Payne was continuing to work on the translation of Schopenhauer's other writings. But publishers were even less enthusiastic about investing in the secondary works than they had been about investing in the primary one, and the rejections and disappointments piled up as Payne went on producing more and more translations. He did have one or two early successes, but there was a long period in his life when he had completed the translation of many volumes without any perceptible hope of their publication; and yet he was still working full-time at producing new ones, obscurely confident that somehow it would come right in the end. And somehow it did. [...]
By making Schopenhauer's entire output available to English speakers with no German, and doing so in the teeth of literally decades of discouragement, Payne has performed a more heroic service for philosophy in the English-speaking world than anything he accomplished as a professional soldier. People nowadays are coming more and more to regard Schopenhauer as one of the truly great philosophers; and, this being so, more and more of them are finding themselves in Eric Payne's debt as the years go by. For this he deserves to be remembered. A short, stocky man with a squarish head and merry eyes, he surprisingly resembled certain portraits of Schopenhauer. Anyone who believes in reincarnation, as presumably all of Eric's Buddhist readers do, might be tempted to wonder... Those of us who do not noted the resemblance merely, and teased him about it. But, physical resemblance or no, there can be few individuals since Schopenhauer who have done so much for his philosophy.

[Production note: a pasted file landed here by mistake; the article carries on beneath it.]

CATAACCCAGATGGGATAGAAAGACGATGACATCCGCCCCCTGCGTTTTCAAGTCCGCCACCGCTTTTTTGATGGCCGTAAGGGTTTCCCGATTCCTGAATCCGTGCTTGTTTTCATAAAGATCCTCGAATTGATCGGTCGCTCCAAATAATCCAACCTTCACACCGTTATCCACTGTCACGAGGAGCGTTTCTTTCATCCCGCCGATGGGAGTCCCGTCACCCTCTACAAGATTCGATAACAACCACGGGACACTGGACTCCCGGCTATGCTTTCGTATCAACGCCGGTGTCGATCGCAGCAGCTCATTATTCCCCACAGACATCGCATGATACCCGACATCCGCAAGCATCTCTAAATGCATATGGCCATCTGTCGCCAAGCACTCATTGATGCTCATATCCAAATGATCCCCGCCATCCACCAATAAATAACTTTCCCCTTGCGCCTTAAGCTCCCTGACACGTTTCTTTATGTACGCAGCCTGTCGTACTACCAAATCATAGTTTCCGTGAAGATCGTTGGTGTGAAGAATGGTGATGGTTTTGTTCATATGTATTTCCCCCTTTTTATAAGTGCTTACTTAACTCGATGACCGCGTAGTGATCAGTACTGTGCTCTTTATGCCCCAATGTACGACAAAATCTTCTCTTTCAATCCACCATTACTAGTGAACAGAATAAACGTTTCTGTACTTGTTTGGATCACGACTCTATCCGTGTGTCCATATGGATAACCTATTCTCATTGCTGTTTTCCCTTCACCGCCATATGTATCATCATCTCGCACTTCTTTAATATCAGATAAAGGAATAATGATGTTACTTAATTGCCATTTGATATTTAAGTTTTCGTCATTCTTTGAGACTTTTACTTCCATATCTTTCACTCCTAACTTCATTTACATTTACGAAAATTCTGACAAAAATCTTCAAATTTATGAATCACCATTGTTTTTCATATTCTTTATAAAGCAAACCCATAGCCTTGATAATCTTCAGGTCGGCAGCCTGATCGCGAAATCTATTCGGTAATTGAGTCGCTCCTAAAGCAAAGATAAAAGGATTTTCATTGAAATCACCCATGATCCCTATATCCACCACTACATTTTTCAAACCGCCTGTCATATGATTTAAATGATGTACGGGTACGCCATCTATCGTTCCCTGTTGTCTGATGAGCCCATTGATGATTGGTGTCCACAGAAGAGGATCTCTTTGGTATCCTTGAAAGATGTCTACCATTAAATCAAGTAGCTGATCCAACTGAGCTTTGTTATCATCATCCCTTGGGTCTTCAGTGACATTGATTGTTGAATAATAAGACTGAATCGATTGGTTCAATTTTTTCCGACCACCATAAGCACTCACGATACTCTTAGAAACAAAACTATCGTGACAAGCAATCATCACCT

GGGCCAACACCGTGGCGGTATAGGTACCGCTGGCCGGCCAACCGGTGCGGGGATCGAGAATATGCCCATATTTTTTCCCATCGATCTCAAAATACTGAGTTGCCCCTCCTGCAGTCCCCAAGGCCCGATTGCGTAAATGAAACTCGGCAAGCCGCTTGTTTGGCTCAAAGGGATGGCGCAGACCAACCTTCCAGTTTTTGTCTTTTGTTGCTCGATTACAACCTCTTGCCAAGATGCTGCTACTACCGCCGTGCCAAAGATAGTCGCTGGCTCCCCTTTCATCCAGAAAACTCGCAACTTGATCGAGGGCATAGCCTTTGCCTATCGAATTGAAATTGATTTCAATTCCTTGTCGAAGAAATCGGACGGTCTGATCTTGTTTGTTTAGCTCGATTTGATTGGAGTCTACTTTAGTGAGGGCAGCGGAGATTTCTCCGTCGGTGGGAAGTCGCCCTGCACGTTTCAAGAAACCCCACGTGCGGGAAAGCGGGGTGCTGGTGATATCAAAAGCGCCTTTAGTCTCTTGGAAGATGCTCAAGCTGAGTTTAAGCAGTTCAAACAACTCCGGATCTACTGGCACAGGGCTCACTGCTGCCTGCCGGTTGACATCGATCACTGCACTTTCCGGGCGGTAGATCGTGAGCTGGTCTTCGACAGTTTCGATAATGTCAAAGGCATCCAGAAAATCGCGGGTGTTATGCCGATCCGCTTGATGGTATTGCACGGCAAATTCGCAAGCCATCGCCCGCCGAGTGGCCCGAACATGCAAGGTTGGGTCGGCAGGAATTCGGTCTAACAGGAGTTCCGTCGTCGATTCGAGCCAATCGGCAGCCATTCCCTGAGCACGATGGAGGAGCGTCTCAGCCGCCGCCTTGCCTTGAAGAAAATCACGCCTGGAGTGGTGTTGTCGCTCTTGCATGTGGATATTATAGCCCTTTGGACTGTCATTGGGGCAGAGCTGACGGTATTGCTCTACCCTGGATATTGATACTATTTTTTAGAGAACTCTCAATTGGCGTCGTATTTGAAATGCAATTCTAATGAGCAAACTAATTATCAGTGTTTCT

22 February 2012

Weimar Wednesday: No. 7

I am translating Hans Ostwald's Sittengeschichte der Inflation (Berlin: Neufeld & Henius, 1931). The book is frequently cited in works dealing with the Weimar hyperinflation (where it is usually referred to as A Moral History of the Inflation, or Tales of the Inflation), but up until now it has not been published in English. In these times of quantitative ease, I thought it might be amusing to post something from it each week.

The subject of this installment is Max Klante, who ran a Ponzi scheme offering 600% returns and conveniently accepted after-hours deposits at the cafés he owned:
Yes, he knew how to bind his followers to him, holding assemblies in the Circus Busch where they crowned him with laurels and hoisted him on their shoulders. He raised their hopes with new ideas and plans, and they remained faithful to him -- he wanted to take over a major liquor company and start a whole line of cocktail bars. Cocktail and juice bars were all the rage back then, and they were like gold mines. And so the Klante system hit paydirt ...